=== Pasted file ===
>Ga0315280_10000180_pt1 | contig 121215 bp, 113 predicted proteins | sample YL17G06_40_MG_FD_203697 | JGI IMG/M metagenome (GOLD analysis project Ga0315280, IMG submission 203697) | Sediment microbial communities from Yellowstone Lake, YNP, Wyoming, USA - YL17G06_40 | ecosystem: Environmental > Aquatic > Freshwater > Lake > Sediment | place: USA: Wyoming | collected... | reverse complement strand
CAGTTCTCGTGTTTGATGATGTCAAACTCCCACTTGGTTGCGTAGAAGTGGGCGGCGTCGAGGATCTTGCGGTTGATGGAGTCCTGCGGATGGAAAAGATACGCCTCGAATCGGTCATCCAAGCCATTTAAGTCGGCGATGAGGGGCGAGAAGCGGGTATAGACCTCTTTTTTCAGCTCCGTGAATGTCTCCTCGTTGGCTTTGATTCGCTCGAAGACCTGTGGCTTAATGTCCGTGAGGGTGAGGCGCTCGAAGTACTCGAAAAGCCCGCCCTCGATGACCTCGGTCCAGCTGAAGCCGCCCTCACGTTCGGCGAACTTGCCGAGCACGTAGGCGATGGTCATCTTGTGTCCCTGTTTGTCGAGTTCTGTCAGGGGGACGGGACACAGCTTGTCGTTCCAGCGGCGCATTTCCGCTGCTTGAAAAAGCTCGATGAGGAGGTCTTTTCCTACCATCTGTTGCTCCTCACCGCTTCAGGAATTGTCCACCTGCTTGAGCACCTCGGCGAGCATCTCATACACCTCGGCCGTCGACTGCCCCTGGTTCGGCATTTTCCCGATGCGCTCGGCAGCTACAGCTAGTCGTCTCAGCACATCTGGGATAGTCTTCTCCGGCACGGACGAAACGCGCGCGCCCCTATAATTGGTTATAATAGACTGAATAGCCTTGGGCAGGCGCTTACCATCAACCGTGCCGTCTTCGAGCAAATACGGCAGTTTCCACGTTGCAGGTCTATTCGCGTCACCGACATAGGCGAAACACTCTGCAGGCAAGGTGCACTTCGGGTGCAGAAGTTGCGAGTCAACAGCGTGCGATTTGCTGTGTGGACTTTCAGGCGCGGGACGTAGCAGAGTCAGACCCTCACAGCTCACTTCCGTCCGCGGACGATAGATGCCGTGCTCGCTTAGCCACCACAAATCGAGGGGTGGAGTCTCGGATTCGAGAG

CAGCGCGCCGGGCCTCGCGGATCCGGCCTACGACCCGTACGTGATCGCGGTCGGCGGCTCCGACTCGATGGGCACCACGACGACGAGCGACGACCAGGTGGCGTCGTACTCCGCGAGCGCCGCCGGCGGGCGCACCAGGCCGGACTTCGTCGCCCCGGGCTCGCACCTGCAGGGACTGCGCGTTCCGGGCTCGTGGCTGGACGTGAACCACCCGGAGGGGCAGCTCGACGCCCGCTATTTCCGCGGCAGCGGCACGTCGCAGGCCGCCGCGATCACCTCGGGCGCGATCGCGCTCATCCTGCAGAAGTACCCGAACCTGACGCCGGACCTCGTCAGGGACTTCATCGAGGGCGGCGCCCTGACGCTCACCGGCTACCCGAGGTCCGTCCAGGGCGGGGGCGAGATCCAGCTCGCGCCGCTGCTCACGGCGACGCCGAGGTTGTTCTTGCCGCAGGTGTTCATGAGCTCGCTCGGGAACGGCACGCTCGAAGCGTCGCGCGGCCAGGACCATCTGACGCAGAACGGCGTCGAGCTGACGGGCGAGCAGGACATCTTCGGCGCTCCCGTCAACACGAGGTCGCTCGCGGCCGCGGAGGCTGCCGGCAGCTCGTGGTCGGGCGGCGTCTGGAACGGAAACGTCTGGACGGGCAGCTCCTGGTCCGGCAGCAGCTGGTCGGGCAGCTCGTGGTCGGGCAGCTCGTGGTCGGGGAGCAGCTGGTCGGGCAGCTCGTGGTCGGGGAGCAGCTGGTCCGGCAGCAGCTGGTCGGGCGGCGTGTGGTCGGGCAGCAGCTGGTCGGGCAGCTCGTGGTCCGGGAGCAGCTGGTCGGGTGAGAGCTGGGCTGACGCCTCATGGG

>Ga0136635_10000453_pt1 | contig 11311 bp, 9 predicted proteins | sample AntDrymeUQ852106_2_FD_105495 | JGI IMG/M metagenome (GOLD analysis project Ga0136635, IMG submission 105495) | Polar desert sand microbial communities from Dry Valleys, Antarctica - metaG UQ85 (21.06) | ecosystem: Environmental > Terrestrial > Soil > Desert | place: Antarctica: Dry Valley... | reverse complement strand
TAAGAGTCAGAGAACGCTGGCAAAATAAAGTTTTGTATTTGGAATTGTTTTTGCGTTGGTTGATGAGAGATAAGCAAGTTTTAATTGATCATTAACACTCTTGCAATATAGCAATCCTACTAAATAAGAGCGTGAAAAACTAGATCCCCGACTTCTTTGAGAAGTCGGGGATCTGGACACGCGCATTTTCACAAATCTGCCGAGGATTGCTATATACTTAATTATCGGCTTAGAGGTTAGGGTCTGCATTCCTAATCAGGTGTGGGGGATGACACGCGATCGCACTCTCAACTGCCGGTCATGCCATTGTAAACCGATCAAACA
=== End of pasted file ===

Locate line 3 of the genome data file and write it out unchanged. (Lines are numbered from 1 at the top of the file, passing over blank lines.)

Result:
CAGCGCGCCGGGCCTCGCGGATCCGGCCTACGACCCGTACGTGATCGCGGTCGGCGGCTCCGACTCGATGGGCACCACGACGACGAGCGACGACCAGGTGGCGTCGTACTCCGCGAGCGCCGCCGGCGGGCGCACCAGGCCGGACTTCGTCGCCCCGGGCTCGCACCTGCAGGGACTGCGCGTTCCGGGCTCGTGGCTGGACGTGAACCACCCGGAGGGGCAGCTCGACGCCCGCTATTTCCGCGGCAGCGGCACGTCGCAGGCCGCCGCGATCACCTCGGGCGCGATCGCGCTCATCCTGCAGAAGTACCCGAACCTGACGCCGGACCTCGTCAGGGACTTCATCGAGGGCGGCGCCCTGACGCTCACCGGCTACCCGAGGTCCGTCCAGGGCGGGGGCGAGATCCAGCTCGCGCCGCTGCTCACGGCGACGCCGAGGTTGTTCTTGCCGCAGGTGTTCATGAGCTCGCTCGGGAACGGCACGCTCGAAGCGTCGCGCGGCCAGGACCATCTGACGCAGAACGGCGTCGAGCTGACGGGCGAGCAGGACATCTTCGGCGCTCCCGTCAACACGAGGTCGCTCGCGGCCGCGGAGGCTGCCGGCAGCTCGTGGTCGGGCGGCGTCTGGAACGGAAACGTCTGGACGGGCAGCTCCTGGTCCGGCAGCAGCTGGTCGGGCAGCTCGTGGTCGGGCAGCTCGTGGTCGGGGAGCAGCTGGTCGGGCAGCTCGTGGTCGGGGAGCAGCTGGTCCGGCAGCAGCTGGTCGGGCGGCGTGTGGTCGGGCAGCAGCTGGTCGGGCAGCTCGTGGTCCGGGAGCAGCTGGTCGGGTGAGAGCTGGGCTGACGCCTCATGGG